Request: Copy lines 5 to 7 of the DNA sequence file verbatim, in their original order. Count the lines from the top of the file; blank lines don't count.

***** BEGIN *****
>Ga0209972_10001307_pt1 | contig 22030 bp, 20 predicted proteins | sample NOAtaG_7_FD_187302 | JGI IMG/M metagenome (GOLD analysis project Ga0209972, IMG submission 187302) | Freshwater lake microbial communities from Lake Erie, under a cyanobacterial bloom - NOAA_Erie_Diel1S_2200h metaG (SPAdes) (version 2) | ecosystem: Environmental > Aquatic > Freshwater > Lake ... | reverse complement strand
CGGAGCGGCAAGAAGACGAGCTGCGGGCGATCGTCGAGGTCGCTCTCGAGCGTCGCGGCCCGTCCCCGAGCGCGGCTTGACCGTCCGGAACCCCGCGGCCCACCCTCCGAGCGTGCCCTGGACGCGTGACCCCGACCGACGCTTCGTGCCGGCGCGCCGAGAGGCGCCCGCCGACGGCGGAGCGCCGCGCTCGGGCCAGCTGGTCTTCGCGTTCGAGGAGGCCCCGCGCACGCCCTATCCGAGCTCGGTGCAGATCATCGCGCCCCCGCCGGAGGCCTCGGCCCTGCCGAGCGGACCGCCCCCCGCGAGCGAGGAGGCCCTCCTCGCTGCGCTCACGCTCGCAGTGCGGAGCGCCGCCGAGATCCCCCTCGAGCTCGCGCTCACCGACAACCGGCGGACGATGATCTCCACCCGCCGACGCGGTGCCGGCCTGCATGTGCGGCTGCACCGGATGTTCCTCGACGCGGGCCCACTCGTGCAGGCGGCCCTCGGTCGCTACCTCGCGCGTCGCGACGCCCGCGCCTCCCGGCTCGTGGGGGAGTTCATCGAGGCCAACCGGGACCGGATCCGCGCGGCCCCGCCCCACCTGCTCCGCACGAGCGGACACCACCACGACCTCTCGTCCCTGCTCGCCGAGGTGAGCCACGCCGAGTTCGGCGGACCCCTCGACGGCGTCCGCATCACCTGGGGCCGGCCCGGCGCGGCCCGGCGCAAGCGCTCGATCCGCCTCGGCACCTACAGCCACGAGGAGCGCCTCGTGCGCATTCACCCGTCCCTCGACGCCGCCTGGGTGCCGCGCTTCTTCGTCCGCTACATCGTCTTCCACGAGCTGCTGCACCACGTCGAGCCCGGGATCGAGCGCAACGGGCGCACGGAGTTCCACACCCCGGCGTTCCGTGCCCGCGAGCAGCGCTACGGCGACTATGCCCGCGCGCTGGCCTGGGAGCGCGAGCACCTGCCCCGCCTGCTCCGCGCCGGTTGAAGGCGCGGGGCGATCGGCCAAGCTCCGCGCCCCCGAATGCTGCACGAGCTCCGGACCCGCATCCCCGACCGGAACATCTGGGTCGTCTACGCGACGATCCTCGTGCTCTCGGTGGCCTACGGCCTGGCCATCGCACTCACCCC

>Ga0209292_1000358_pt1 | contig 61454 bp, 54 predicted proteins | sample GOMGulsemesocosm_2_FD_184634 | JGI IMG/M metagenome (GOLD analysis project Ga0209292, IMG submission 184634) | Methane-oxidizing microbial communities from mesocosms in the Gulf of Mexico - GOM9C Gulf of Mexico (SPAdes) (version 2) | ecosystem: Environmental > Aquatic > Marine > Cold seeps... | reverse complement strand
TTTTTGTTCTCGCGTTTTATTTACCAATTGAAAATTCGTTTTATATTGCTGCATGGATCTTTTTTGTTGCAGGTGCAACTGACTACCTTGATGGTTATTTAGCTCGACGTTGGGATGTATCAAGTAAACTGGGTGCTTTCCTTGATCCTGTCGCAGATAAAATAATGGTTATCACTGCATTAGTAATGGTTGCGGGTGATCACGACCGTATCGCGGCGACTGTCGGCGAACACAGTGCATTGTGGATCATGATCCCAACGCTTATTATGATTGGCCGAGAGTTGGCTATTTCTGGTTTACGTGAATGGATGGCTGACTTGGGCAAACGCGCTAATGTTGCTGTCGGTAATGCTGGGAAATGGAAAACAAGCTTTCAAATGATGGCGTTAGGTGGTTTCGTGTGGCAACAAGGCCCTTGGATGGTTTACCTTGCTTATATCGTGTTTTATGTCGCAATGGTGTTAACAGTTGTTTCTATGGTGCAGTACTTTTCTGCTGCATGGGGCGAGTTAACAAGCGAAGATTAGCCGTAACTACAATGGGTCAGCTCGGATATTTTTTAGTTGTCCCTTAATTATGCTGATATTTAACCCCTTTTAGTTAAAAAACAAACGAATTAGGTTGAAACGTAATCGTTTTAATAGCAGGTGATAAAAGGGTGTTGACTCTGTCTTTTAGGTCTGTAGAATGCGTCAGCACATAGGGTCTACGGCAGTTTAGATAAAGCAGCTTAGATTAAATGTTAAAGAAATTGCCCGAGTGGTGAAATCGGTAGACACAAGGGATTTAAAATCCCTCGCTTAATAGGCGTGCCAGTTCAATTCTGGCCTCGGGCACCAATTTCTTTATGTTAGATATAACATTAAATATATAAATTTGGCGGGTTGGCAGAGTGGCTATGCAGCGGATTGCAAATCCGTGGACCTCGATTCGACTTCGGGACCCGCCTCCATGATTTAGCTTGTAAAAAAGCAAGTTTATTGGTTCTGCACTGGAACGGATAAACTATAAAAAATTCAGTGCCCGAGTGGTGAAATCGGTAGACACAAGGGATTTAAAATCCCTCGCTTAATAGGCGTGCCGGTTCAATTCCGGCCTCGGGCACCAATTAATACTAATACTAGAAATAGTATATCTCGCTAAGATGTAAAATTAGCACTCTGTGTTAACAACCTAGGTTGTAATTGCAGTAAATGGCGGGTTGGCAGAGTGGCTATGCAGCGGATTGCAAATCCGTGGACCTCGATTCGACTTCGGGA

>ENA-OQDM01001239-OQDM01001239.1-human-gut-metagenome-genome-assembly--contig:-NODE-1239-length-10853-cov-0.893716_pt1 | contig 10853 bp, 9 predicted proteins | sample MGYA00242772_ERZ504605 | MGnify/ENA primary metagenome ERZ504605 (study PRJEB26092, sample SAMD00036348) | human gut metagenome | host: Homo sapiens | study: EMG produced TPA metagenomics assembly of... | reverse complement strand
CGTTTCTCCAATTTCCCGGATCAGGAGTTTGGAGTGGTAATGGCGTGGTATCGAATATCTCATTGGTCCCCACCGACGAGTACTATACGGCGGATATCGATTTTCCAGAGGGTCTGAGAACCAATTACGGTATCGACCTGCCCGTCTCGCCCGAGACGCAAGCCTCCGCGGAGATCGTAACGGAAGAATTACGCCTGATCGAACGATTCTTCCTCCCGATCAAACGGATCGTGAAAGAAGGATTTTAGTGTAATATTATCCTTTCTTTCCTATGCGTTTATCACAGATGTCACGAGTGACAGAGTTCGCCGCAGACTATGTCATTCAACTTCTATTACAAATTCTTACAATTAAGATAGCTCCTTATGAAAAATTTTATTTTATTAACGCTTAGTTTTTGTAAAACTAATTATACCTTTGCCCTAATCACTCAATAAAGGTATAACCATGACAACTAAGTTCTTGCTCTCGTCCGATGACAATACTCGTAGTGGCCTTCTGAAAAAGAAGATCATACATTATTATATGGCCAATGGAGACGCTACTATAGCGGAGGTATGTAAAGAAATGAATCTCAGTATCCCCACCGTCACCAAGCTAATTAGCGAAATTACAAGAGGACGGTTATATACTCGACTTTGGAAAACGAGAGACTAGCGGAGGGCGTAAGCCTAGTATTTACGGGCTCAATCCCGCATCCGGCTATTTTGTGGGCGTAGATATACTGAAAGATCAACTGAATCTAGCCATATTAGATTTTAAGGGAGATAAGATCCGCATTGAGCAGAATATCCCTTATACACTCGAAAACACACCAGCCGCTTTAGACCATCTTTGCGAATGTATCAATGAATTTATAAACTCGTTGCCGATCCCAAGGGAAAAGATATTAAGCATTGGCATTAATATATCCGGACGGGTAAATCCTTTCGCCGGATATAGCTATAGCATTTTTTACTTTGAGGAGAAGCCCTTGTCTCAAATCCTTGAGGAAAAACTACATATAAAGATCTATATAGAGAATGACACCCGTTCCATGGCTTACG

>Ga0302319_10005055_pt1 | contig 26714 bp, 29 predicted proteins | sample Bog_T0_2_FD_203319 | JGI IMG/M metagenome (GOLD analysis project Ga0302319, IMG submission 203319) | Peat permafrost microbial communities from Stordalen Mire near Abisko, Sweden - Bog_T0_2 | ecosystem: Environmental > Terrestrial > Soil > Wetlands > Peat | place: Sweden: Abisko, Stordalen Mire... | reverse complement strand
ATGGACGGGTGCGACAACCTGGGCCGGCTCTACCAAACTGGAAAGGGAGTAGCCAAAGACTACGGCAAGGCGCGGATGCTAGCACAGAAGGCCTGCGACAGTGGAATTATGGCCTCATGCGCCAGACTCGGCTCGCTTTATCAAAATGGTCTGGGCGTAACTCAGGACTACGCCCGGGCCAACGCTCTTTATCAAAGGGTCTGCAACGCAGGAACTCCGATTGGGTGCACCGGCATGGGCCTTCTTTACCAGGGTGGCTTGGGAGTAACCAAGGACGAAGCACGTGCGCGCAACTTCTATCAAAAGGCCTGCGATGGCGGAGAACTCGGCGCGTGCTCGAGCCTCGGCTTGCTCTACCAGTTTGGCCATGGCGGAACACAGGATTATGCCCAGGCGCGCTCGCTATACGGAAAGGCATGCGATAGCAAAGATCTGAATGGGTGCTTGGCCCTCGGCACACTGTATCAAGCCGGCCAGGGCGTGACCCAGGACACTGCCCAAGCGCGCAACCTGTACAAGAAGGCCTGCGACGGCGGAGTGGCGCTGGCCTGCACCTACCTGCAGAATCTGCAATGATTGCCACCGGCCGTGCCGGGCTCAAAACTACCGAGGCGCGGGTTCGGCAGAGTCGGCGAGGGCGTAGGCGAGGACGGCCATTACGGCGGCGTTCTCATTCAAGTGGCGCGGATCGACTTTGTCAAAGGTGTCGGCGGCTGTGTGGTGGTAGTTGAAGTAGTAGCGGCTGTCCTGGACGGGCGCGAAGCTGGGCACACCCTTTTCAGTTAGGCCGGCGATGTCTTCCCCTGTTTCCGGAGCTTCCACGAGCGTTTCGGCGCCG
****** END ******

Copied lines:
>ENA-OQDM01001239-OQDM01001239.1-human-gut-metagenome-genome-assembly--contig:-NODE-1239-length-10853-cov-0.893716_pt1 | contig 10853 bp, 9 predicted proteins | sample MGYA00242772_ERZ504605 | MGnify/ENA primary metagenome ERZ504605 (study PRJEB26092, sample SAMD00036348) | human gut metagenome | host: Homo sapiens | study: EMG produced TPA metagenomics assembly of... | reverse complement strand
CGTTTCTCCAATTTCCCGGATCAGGAGTTTGGAGTGGTAATGGCGTGGTATCGAATATCTCATTGGTCCCCACCGACGAGTACTATACGGCGGATATCGATTTTCCAGAGGGTCTGAGAACCAATTACGGTATCGACCTGCCCGTCTCGCCCGAGACGCAAGCCTCCGCGGAGATCGTAACGGAAGAATTACGCCTGATCGAACGATTCTTCCTCCCGATCAAACGGATCGTGAAAGAAGGATTTTAGTGTAATATTATCCTTTCTTTCCTATGCGTTTATCACAGATGTCACGAGTGACAGAGTTCGCCGCAGACTATGTCATTCAACTTCTATTACAAATTCTTACAATTAAGATAGCTCCTTATGAAAAATTTTATTTTATTAACGCTTAGTTTTTGTAAAACTAATTATACCTTTGCCCTAATCACTCAATAAAGGTATAACCATGACAACTAAGTTCTTGCTCTCGTCCGATGACAATACTCGTAGTGGCCTTCTGAAAAAGAAGATCATACATTATTATATGGCCAATGGAGACGCTACTATAGCGGAGGTATGTAAAGAAATGAATCTCAGTATCCCCACCGTCACCAAGCTAATTAGCGAAATTACAAGAGGACGGTTATATACTCGACTTTGGAAAACGAGAGACTAGCGGAGGGCGTAAGCCTAGTATTTACGGGCTCAATCCCGCATCCGGCTATTTTGTGGGCGTAGATATACTGAAAGATCAACTGAATCTAGCCATATTAGATTTTAAGGGAGATAAGATCCGCATTGAGCAGAATATCCCTTATACACTCGAAAACACACCAGCCGCTTTAGACCATCTTTGCGAATGTATCAATGAATTTATAAACTCGTTGCCGATCCCAAGGGAAAAGATATTAAGCATTGGCATTAATATATCCGGACGGGTAAATCCTTTCGCCGGATATAGCTATAGCATTTTTTACTTTGAGGAGAAGCCCTTGTCTCAAATCCTTGAGGAAAAACTACATATAAAGATCTATATAGAGAATGACACCCGTTCCATGGCTTACG

>Ga0302319_10005055_pt1 | contig 26714 bp, 29 predicted proteins | sample Bog_T0_2_FD_203319 | JGI IMG/M metagenome (GOLD analysis project Ga0302319, IMG submission 203319) | Peat permafrost microbial communities from Stordalen Mire near Abisko, Sweden - Bog_T0_2 | ecosystem: Environmental > Terrestrial > Soil > Wetlands > Peat | place: Sweden: Abisko, Stordalen Mire... | reverse complement strand